New Orleans Tax Incentives Cause Tech Companies To Take Notice
New Orleans, a city known for its tourism and hospitality, and as an oil and gas hub, has been quietly remaking itself. In the 13 years since Katrina devastated the city, life in New Orleans has seen more than 45 high-tech startups make their home here.
Companies like Accruent, providing software-based inventory systems; Gameloft, the French video game giant, and GE Digital, a cloud-storage software company.
But that seems to be just the tip of the iceberg. Last year DXC Technology, the Virginia-based global information technology giant, announced plans to build a new “Digital Transformation Center.” Of the 30 cities that vied for the opportunity, their top choice was New Orleans.
DXC leased several floors of the Freeport-McMoRan Building, previously the World Headquarters of the energy giant. The building is directly across the street from the Superdome, home of the city’s beloved Saints NFL Team.
The choice of location could not have been more iconic for New Orleans in symbolizing the shift from an energy based to a tech based economy.
The New Silicon Valley?
Tech companies are setting their sites on New Orleans for a variety of reasons, both economic and cultural. Louisiana offers a 25 percent tax credit for moving their technology operations to the state and local universities receive millions in state and city funds to train prospective employees.
In 2008 the city overwhelmingly supported the renovation of the I.P. Building, an 85,000-square-foot office building in the fast growing Warehouse District. The Intellectual Property, or “I.P.”, Building, is a joint project between the GNO, Inc., The Idea Village, and developer Brian Gibbs.
The project was inspired by “Silicon Alley” in New York City, and as Michael Hecht, GNO, Inc.’s CEO put it, “It’s a state-of-the-art tech facility that hipsters in San Francisco would be happy working in.”
According to the GNOInc.org website, the project was conceived for two purposes:
For companies: to create a supportive and energizing new media community
For the media: to serve as the symbolic and physical manifestation of the digital revolution in the New Orleans region – “GNO 2.0”
The building is tailored to the needs of creative professionals with:
High-speed technology infrastructure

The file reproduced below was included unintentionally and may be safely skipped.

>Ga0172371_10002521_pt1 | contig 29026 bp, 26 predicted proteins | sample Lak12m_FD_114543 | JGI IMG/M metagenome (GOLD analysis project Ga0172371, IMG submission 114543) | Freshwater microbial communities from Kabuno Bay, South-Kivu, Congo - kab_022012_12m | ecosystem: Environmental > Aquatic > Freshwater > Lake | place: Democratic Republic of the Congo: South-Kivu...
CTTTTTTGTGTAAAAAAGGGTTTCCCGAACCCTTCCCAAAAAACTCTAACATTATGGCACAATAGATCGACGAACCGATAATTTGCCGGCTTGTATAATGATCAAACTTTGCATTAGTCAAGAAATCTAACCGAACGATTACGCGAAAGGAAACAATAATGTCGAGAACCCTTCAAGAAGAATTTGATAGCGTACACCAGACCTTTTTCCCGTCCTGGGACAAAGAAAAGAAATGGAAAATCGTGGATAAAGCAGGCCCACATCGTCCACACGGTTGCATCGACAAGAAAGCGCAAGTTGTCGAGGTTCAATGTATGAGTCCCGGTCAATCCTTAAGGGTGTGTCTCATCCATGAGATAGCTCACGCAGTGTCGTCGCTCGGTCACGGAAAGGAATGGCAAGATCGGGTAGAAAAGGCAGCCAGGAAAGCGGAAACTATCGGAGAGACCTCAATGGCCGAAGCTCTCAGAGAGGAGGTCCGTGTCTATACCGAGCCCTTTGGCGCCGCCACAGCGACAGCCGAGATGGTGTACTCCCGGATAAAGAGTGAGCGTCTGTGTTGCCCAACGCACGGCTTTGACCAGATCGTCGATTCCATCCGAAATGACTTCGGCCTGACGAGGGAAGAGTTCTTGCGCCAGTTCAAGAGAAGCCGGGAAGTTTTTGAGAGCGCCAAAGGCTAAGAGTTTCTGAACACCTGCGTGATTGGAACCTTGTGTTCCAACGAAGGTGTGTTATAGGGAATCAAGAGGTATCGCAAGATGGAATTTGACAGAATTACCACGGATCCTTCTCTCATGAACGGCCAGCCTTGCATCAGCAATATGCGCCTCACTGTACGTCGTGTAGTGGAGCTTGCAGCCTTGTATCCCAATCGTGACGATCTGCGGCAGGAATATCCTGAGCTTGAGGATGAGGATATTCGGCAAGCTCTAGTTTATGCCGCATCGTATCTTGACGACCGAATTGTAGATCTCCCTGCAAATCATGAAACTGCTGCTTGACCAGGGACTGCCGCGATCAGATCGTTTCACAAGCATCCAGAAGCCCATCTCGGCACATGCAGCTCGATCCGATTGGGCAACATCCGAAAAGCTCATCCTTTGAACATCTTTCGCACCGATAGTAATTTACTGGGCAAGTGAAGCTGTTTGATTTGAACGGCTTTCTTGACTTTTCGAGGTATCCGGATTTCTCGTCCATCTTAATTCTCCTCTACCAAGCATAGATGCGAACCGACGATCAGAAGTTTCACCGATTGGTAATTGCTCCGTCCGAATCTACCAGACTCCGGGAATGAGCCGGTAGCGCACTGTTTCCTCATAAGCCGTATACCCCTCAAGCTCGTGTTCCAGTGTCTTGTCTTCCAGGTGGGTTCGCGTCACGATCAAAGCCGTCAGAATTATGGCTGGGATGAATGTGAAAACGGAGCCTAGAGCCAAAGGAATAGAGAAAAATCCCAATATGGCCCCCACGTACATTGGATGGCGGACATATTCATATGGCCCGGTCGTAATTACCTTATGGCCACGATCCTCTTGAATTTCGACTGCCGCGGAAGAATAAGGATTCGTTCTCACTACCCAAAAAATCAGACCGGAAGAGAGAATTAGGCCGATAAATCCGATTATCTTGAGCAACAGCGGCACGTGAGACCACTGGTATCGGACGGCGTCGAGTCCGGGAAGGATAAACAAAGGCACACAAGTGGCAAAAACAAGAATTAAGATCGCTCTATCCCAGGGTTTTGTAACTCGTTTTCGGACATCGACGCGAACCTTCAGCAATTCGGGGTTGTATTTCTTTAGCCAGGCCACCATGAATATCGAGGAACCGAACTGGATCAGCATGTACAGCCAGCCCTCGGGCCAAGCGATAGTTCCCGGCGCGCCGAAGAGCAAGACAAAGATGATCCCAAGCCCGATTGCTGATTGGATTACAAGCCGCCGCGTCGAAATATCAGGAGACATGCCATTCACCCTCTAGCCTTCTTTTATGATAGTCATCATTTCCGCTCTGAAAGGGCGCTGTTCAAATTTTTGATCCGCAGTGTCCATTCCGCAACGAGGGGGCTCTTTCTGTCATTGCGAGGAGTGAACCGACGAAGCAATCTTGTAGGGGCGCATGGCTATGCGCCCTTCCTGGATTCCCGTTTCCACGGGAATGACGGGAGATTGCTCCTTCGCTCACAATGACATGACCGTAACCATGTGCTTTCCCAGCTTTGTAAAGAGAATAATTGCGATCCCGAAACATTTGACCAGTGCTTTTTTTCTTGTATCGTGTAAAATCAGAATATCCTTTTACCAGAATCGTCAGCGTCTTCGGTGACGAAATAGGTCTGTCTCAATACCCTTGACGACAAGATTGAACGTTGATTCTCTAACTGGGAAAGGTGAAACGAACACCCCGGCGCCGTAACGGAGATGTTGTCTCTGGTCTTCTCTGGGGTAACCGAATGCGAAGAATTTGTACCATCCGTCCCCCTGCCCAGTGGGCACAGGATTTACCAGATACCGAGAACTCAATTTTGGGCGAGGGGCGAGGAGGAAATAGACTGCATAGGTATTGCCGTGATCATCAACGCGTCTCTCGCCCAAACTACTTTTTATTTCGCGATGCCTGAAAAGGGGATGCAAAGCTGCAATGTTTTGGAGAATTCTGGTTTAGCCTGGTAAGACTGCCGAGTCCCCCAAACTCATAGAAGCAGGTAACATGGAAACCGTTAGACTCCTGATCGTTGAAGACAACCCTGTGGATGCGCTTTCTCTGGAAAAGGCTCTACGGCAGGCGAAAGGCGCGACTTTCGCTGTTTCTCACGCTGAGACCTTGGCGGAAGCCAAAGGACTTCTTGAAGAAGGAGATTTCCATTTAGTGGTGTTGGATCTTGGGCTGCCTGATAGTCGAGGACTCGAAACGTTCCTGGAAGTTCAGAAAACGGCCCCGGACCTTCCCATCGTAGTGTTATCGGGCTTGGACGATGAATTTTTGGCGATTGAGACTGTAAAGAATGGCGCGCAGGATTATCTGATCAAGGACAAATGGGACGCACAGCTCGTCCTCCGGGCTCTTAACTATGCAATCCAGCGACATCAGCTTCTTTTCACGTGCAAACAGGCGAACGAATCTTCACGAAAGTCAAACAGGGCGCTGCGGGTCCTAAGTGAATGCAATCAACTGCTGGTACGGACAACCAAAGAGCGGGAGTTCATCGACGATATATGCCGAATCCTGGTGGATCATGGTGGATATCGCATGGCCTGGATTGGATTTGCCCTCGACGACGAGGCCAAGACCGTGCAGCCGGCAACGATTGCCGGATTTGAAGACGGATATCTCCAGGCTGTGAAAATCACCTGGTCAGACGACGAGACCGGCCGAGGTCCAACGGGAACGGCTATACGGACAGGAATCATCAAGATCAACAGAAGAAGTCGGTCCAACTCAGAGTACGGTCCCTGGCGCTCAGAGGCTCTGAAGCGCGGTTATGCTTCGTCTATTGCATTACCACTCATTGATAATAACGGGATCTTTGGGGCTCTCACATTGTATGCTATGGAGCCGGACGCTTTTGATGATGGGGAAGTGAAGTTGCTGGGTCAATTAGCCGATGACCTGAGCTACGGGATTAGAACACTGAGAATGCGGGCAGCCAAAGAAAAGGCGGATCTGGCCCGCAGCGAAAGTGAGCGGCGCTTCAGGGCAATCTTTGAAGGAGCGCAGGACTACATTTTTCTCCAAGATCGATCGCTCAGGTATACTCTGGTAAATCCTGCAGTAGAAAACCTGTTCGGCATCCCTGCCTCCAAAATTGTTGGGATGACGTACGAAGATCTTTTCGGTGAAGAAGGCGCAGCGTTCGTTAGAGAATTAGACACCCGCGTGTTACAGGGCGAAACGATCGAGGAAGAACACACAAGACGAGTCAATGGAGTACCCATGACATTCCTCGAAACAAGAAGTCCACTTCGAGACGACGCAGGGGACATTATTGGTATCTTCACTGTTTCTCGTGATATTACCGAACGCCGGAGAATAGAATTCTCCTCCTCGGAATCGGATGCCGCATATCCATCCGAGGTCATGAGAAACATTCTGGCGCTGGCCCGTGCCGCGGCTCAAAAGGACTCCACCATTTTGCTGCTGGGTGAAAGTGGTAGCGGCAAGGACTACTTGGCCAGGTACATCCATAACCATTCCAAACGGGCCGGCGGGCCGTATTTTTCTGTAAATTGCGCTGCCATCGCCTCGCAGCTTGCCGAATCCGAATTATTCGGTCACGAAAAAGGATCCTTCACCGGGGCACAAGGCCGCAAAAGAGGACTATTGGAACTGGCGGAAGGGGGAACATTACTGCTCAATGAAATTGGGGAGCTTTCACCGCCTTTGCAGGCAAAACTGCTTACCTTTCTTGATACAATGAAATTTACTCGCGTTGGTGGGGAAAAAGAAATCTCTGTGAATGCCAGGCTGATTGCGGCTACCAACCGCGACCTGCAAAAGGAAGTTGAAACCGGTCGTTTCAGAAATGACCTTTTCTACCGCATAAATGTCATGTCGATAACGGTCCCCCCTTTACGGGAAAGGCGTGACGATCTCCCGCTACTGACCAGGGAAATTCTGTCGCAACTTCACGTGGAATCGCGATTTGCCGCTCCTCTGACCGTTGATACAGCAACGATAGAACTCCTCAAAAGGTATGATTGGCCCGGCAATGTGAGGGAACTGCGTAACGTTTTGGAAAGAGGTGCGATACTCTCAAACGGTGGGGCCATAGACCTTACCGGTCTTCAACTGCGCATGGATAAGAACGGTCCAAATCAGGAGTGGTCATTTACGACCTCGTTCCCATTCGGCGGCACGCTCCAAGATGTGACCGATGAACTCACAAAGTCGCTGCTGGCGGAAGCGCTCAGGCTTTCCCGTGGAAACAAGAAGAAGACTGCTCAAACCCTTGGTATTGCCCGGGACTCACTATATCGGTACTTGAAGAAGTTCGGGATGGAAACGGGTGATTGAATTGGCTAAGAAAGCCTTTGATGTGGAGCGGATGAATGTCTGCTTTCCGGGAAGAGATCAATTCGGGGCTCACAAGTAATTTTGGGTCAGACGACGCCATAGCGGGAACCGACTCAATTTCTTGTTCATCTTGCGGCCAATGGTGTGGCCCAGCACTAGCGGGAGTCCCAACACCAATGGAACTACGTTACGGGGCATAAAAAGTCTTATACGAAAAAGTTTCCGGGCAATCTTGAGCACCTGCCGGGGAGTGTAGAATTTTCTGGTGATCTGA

An on-site café/bar
Shared conference space
The IP hub sits in the midst of one of the most vibrant restaurant and party scenes in America. There is no doubt that New Orleans’ reputation for food, music, and affordability has been spreading and it may be the biggest incentive of all.
Low Cost, High Culture Draws New Talent
“We’re a low-cost, high-culture city,” Hecht says. “We’re San Francisco, but at half the cost – and with nicer people.”
In 2011, Gameloft, Paris-based game maker, made New Orleans their U.S. hub. With GNO, Inc.’s support, they attracted over 17,000 applicants for only 15 available jobs.
Robert “Bobby” Savoie, founder of Geocent, an information technology and engineering services company with clients like the National Aeronautics and Space Administration and U.S. military. The small startup began with 10 employees in 2011 and have over 300 today.
Savoie says he sees applicants coming from high-cost areas like the California Bay Area where top paid engineers say they have to get roommates because they can’t afford to live alone. He says, “Our programmers and engineers can afford to buy a house in New Orleans. A young couple can afford to raise a family here.”
Lucid, another startup has grown to 300 strong. Patrick Comer, Lucid’s founder and CEO, says he was motivated to settle in New Orleans in part because his wife is a native and they wanted to be part of the city’s rebuilding efforts after Hurricane Katrina.
“Only about a quarter of our employees come from Louisiana,” Comer says. “We are relocating talent to New Orleans because they want to come here. The cultural authenticity of the city is extremely attractive to them.
We’ve learned that, our employees can take a day off for Mardi Gras and still be delivering for us at a very high level. Also, we can pay California salaries and our employees enjoy a New Orleans cost of living. That’s huge.”
New Orleans is Ready to Explode
It doesn’t hurt that the rest of the city is also doing well economically. Since Katrina, downtown New Orleans has attracted over $7 billion in investments and in 2017 recorded a record 17 million-plus visitors.
Geocent’s Savoie told U.S. News in an article titled, “New Orleans: Silicon Valley of the South?” by Contributor Ken Wells, that he believes New Orleans’ tech boom is poised to continue booming.
“I love our company here and I love our future here. In a way, we export brains and import money,” he says. “We are just on the edge of this and it is ready to explode and where better to buy than New Orleans?”